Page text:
A region marked by an inhospitable climate.
The climate around Lake Titicaca is particularly inhospitable with an average altitude of 3750 meters, annual temperatures below 10 ° C and almost no rain. It is surely not a place where we wish to live.
Yet this area has been inhabited for more than 3700 years. Several ethnic groups lived here long before the arrival of the Spaniards in the 16th century. One of them, the Uros has an ancient and complex history. The Uros have been the subject of many anthropological and linguistic studies1. Their way of life, so well suited to the local climate, is really fascinating. The peculiarity of the Uros is to live on floating islands which they build with the totora, a sort of sedge growing in the lake.
Excursion to visit the men of the water
In the past, they called themselves “Quas Qut Suñi” which means men of the water. Over the last fifteen years, they have been more and more open to tourism. Now the main part of their income comes from it. From the city of Puno on the shores of Lake Titicaca, all the tour operators offer fast excursions on these islands at low cost. With such massive tourism, the experience cannot be as authentic as the one we experienced in the Borucas in Costa Rica.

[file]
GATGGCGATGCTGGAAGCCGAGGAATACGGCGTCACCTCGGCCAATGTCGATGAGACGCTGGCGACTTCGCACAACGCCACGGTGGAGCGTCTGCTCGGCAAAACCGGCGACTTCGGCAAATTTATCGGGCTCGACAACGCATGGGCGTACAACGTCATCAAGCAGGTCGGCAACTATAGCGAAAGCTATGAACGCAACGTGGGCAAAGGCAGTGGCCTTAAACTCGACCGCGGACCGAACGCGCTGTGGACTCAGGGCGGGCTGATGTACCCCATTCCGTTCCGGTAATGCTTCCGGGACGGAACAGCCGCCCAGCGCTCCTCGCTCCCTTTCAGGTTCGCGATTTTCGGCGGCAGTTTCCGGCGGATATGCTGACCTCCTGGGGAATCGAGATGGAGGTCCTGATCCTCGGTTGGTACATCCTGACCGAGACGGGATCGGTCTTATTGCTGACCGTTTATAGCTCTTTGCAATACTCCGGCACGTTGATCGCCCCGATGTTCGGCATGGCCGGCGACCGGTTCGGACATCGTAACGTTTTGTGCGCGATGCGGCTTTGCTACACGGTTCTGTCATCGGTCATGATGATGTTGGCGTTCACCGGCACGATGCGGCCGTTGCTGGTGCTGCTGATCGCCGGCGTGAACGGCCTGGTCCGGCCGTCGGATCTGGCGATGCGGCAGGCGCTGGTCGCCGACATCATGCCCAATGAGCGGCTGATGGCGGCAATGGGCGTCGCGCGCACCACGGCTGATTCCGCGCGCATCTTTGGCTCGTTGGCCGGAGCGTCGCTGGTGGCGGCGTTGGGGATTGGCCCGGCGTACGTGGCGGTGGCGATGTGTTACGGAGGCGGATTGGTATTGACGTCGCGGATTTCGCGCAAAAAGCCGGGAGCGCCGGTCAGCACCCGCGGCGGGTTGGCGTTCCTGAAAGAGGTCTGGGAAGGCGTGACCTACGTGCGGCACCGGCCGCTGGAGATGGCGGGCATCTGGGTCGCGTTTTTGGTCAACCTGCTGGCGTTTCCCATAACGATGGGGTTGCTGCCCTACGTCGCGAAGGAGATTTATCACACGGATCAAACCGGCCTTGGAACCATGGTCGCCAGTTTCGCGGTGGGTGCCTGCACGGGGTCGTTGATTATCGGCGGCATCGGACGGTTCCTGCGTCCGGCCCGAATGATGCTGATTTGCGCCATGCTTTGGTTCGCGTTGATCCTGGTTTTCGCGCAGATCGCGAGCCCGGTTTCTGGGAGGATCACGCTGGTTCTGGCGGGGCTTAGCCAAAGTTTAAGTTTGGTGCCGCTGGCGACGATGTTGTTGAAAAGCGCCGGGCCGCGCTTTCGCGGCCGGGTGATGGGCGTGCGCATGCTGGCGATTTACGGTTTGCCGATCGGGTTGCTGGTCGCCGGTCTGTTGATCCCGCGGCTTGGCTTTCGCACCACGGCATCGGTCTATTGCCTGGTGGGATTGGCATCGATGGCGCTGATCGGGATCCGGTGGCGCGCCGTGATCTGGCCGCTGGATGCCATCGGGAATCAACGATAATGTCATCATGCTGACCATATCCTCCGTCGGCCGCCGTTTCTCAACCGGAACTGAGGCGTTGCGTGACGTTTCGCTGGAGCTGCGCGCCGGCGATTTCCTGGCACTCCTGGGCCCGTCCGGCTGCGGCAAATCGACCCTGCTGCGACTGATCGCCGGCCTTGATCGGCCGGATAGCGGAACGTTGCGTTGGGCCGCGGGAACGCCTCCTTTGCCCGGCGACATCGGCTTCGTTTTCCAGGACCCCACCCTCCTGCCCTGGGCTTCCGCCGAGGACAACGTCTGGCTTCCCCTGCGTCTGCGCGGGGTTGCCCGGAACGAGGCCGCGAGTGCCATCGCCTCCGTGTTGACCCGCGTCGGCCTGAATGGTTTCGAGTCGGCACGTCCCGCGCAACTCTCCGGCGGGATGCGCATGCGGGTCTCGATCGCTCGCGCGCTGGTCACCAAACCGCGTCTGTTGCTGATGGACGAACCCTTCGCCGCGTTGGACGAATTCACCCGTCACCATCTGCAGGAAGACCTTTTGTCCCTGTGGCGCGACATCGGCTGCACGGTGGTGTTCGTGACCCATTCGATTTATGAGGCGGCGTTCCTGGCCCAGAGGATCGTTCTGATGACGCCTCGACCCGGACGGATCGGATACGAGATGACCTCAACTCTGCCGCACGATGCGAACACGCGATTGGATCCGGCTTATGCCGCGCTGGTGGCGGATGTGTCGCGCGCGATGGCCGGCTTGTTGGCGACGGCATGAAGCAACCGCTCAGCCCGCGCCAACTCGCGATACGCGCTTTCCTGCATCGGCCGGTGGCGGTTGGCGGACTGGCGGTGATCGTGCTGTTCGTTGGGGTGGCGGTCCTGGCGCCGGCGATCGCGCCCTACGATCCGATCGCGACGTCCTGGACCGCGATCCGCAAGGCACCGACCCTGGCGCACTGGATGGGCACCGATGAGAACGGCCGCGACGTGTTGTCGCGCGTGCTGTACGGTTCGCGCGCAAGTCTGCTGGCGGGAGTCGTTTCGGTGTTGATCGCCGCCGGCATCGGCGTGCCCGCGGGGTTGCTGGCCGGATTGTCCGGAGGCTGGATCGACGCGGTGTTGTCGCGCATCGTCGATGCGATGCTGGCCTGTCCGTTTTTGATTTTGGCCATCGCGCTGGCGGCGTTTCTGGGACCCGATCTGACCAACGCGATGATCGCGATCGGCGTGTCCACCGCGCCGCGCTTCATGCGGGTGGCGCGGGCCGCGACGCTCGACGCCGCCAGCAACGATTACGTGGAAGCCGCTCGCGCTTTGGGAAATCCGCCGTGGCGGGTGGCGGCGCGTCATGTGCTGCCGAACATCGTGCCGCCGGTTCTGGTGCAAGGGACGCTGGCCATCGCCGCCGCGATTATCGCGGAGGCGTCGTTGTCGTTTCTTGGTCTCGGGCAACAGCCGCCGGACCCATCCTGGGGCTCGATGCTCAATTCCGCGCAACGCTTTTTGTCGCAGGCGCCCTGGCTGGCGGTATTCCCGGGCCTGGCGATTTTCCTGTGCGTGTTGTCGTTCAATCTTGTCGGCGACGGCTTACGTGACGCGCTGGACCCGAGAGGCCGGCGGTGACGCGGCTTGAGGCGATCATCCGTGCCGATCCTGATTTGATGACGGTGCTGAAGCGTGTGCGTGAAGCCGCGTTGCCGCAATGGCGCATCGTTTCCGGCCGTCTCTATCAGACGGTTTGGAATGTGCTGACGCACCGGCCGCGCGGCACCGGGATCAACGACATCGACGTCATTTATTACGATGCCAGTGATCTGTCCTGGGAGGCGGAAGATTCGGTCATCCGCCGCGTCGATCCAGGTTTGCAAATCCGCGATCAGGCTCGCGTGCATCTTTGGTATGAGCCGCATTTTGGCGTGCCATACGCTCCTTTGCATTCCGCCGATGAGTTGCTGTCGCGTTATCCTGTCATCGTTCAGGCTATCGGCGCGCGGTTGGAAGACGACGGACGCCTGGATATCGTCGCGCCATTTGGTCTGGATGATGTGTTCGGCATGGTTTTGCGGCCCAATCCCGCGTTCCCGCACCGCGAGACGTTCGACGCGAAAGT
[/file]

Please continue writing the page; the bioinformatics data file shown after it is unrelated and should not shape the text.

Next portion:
Therefore, the best option we found was to spend a night on the island of Cristina Suaña Coila and her husband Victor Vilca. Thanks to them we could discover more closely the way of life of the Uros. It was a very enjoyable and relaxing stay. This option in addition to being more authentic has the merit of directly benefiting the community Uros which is not the case of the tours organized by the major agencies of Puno.
We could see some fishing techniques and the use of the totora
The traditional costumes (worn essentially for the tourists, we could try them as well).
1 The genetic history of indigenous populations of the Peruvian and Bolivian Altiplano: the legacy of the Uros. Sandoval JR, Lacerda DR, Jota MS, Salazar-Granara A, Vieira PP, Acosta O, Cuellar C, Revollo S, Fujita R, Santos FR; Genographic Project Consortium. PLoS One. 2013 Sep 11.